“Josh understands what (Pinkel’s) going through,” Cynthia Moore said. “It’s a challenge. It’s a long road. Nothing’s going to be quick. It’s going to be a long road.”
Moore braced for a heart-to-heart talk like between a father and a son: “He’s the main reason why I came (to Missouri) …, but I understand (his decision) completely. You don’t want to be coaching football. That’s not what you want to think about when you have cancer.”
Unlike Pinkel, who is ready to slow things down as he ramps up for his cancer fight, Moore feels like he’s been given a new lease on life and is eager to make the most of it.
“I never thought I would be playing college football, so this is exciting,” Moore said. “I’ve got to take advantage of my opportunity here as much as I can.”
Moore was thrust into a more prominent role than he expected after junior Harold Brantley suffered season-ending injuries in a June car accident.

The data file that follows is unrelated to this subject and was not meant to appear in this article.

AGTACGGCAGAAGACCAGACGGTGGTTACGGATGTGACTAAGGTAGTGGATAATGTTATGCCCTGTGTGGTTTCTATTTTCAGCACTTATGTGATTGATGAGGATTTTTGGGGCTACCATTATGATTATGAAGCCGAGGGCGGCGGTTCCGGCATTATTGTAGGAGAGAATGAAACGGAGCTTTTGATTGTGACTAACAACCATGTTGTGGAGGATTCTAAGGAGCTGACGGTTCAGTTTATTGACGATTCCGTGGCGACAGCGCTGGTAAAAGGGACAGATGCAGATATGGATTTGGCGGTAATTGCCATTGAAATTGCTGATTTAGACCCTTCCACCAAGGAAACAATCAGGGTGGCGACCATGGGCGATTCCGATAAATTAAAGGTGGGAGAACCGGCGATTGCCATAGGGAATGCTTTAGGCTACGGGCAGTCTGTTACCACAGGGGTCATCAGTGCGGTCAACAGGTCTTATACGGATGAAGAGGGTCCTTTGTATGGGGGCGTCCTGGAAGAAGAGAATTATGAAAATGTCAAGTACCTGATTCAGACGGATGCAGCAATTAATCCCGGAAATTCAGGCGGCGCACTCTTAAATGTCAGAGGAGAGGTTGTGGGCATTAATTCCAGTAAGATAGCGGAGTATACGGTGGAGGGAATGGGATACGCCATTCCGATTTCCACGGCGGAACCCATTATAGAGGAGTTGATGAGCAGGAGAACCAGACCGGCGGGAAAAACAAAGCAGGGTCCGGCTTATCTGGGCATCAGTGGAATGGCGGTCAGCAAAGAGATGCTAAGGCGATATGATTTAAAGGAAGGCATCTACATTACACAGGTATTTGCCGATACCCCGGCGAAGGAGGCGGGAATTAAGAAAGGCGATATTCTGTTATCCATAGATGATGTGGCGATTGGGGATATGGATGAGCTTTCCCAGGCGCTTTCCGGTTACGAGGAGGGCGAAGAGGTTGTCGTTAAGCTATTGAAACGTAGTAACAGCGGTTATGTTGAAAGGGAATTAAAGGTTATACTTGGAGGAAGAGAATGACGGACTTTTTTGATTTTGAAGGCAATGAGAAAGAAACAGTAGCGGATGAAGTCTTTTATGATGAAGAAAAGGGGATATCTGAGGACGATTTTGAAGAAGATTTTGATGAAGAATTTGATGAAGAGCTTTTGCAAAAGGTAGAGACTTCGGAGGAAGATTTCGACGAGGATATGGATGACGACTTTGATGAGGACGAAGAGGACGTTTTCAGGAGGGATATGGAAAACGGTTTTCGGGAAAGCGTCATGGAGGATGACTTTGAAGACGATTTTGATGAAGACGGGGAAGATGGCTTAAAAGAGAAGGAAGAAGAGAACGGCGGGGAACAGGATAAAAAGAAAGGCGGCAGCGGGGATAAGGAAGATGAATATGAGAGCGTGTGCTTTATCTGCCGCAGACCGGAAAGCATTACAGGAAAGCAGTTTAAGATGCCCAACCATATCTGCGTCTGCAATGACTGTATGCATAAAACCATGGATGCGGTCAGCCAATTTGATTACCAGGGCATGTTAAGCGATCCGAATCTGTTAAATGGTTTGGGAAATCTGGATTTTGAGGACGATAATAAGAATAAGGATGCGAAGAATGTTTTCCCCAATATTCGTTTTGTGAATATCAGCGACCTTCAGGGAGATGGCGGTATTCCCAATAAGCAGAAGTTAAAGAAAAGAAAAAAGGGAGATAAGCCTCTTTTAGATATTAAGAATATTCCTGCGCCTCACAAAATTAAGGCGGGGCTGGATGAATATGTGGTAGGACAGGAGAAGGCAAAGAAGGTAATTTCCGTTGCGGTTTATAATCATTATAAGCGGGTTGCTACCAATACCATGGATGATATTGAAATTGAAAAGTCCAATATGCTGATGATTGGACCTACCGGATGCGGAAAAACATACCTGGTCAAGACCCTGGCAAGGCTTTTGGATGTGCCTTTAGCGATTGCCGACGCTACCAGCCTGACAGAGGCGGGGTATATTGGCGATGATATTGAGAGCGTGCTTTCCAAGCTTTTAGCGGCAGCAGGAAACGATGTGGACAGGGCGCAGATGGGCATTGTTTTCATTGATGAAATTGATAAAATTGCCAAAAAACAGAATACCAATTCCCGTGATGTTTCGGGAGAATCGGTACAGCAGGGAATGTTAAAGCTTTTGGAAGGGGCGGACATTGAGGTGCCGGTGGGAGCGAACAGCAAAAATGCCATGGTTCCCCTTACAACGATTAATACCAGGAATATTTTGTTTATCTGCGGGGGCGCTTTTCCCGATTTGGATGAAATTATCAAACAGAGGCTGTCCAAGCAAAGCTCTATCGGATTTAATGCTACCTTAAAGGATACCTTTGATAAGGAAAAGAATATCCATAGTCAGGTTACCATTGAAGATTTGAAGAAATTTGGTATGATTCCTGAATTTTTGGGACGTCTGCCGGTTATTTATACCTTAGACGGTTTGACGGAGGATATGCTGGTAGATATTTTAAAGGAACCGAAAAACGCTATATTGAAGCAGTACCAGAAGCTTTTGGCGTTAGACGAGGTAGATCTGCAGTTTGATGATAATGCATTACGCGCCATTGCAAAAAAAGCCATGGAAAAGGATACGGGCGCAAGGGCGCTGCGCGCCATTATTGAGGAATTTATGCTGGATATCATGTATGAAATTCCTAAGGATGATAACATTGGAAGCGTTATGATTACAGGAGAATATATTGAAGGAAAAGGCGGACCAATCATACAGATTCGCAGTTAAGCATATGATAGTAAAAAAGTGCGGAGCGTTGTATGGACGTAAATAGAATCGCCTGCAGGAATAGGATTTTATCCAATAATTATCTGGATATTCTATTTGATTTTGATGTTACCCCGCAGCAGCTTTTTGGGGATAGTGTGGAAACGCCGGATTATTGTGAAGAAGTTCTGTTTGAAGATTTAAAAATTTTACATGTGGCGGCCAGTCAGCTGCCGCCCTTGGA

Moore’s playing time bumped up again last two weeks after fellow freshman Terry Beckner Jr. was sidelined with torn knee ligaments.
“I’m used to it now, but I didn’t expect it and I didn’t want to get my playing time because people got hurt,” he said. “I want to earn my playing time, but unfortunately it happened that way.”
Pinkel said his secretary is compiling all the letters, emails and phone calls he’s received from well-wishers around the country.
“I’m going to answer everybody once we’re done here,” Pinkel said. “It’s amazing how many people have been touched by cancer, and it’s amazing how supportive people are. There’s a lot of great people.”
Moore also wants to give back, specifically to children with cancer, when he has the means. It’s a promise he made to other young cancer survivors he met at Children’s Mercy.
“Nobody knows what that feels like when somebody tells you that you have cancer and you might not make it even with the treatment,” he said. “It’s just big to me, because I’m really blessed.
“Some kids aren’t as fortunate as I am, making it through that. … I kind of think it was meant to be. Maybe there’s something special about me, where God let me live and there’s a reason why I’m doing what I’m doing. I’m going to keep working to make sure that I help other people too, not just me.”